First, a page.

Tuberculous Empyema in Artificial Pneumothorax

Smith, F. A (1950) Tuberculous Empyema in Artificial Pneumothorax. MD thesis, University of Glasgow.

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The incidence of tuberculous empyema in artificial pneumothorax is reviewed. The etiology of eighty-one cases of pure and pyogenically infected empyema in seventy-eight patients is reviewed and discussed. The principal causes of empyema in this series seem to have been: 1. Choice of unsuitable cases for collapse by pneumothorax, either because of the type of disease or its acute activity at the time of induction of collapse. 2. Maintenance of unsatisfactory, ineffective or de-selective collapse due to adhesions. 3. Consequent failure to achieve cavity closure in a high percentage of cases, resulting in development of broncho-pleural fistulae. 4. Adhesion section, especially extensive cauterization of adhesions and adhesion section in the presence of pleuritis and active pleural or sub-pleural disease. 5. Maintenance of collapse after complete atelectasis had occurred. A review of treatment and survival of patients following varying forms of treatment is presented The avoidance or successful elimination of secondary pyogenic infection is the first essential in treatment. Surgical treatment in suitable cases is the treatment of choice. In cases unsuitable for surgical treatment there is some evidence to suggest that maintenance of pneumothorax is worth attempting in cases classed as satisfactorily collapsed at onset of empyema, provided sputum conversion has been obtained. The results of treatment would also appear to show that in pure tuberculous empyema, aspiration and lavage with antiseptics and dyes etc. offers no advantage over aspiration and air replacement alone. Oleothorax is prone to complications, especially the formation of chest wall sinuses. This may prevent thoracoplasty being done in a case otherwise suitable for operation.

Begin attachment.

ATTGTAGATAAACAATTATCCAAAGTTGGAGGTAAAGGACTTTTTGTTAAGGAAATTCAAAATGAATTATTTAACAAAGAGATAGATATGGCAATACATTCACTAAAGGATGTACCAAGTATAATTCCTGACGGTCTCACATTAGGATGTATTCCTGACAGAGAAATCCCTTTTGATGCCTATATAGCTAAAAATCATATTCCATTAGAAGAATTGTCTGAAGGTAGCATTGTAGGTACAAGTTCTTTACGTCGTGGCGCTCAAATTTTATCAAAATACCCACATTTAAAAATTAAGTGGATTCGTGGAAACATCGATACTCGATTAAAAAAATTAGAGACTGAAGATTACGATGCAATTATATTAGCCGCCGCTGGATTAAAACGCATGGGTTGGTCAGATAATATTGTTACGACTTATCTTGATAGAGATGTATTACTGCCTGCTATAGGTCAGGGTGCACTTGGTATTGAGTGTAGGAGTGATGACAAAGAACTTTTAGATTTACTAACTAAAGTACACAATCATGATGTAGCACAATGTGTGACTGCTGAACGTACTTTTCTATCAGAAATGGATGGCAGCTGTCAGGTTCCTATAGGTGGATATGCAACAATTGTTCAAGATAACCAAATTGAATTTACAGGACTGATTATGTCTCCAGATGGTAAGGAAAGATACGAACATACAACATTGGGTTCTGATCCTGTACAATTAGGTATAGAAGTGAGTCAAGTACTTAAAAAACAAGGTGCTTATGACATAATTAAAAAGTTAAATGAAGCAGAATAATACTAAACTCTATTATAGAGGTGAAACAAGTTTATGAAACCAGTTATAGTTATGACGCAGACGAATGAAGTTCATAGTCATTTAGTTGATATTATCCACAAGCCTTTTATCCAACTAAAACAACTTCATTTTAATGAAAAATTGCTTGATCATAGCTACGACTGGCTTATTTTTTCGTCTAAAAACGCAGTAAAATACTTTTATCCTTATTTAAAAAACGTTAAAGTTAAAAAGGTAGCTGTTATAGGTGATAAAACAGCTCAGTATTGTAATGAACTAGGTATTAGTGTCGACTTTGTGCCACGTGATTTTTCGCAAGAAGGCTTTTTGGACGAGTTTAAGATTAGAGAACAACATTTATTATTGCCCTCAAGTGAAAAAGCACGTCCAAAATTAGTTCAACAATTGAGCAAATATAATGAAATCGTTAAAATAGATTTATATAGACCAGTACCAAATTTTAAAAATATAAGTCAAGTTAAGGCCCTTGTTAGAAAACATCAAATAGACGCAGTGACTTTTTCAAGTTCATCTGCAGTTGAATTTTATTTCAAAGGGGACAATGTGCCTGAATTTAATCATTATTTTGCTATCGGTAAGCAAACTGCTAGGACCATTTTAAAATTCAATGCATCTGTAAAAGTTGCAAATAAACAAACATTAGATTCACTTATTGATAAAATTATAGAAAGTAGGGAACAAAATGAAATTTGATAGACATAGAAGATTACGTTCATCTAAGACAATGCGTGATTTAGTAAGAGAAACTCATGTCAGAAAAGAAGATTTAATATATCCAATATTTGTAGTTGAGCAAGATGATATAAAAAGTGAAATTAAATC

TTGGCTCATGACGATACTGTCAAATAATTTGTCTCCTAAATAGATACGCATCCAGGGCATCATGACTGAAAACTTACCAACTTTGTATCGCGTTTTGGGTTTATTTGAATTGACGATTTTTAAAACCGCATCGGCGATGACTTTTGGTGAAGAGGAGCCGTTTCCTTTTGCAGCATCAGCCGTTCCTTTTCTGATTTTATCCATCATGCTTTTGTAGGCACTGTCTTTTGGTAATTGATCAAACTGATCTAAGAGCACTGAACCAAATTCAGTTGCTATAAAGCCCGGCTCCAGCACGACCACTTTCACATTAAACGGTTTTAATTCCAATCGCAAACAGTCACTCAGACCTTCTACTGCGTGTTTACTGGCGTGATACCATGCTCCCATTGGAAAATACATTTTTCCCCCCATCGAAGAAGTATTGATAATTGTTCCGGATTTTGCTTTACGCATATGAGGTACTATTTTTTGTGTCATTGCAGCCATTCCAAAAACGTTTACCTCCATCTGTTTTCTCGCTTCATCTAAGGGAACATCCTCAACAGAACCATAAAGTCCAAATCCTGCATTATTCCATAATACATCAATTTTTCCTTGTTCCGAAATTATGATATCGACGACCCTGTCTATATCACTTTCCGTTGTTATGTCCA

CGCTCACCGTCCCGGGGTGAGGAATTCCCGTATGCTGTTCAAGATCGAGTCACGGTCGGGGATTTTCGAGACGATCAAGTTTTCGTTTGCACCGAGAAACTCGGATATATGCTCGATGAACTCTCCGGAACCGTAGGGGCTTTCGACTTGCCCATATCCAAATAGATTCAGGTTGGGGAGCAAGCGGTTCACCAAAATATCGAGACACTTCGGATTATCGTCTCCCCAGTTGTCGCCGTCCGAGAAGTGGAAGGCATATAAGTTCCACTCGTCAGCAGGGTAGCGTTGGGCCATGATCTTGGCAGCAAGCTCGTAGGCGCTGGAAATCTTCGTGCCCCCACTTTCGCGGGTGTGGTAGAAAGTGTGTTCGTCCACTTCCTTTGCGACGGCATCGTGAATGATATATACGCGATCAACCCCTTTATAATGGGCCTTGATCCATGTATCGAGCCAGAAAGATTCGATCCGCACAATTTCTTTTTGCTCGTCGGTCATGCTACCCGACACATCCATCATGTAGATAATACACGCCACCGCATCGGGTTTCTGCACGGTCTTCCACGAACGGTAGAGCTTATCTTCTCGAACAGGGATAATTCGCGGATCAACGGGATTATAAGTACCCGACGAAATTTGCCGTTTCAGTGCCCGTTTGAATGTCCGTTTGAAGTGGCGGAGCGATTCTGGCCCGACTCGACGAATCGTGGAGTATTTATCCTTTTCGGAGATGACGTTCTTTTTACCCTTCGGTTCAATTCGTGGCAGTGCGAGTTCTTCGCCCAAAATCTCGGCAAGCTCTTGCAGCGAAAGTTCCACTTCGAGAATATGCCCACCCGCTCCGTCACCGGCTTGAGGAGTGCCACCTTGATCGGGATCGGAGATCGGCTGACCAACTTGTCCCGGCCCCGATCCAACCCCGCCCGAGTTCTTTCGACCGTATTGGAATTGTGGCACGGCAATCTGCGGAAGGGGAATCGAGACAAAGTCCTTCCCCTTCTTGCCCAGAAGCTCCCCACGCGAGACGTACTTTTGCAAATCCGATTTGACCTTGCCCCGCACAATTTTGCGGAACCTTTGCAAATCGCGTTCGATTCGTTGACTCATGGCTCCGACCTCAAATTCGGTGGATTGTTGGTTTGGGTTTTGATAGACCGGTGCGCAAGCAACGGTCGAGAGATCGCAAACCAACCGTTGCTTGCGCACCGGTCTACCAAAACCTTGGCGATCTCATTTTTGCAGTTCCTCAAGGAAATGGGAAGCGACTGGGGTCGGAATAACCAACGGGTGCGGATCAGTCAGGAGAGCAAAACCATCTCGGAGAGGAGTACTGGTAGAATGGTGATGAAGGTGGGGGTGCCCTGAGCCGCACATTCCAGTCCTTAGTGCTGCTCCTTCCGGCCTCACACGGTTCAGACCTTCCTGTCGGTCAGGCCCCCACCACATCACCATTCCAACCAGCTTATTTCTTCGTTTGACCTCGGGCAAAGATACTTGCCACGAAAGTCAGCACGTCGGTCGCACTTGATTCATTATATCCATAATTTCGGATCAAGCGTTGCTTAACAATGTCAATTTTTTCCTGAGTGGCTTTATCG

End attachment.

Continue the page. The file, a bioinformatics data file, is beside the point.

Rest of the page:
Item Type: Thesis (MD)
Qualification Level: Doctoral
Keywords: Medicine, Pathology
Date of Award: 1950
Depositing User: Enlighten Team
Unique ID: glathesis:1950-79829
Copyright: Copyright of this thesis is held by the author.
Date Deposited: 31 Mar 2020 09:09
Last Modified: 31 Mar 2020 09:09

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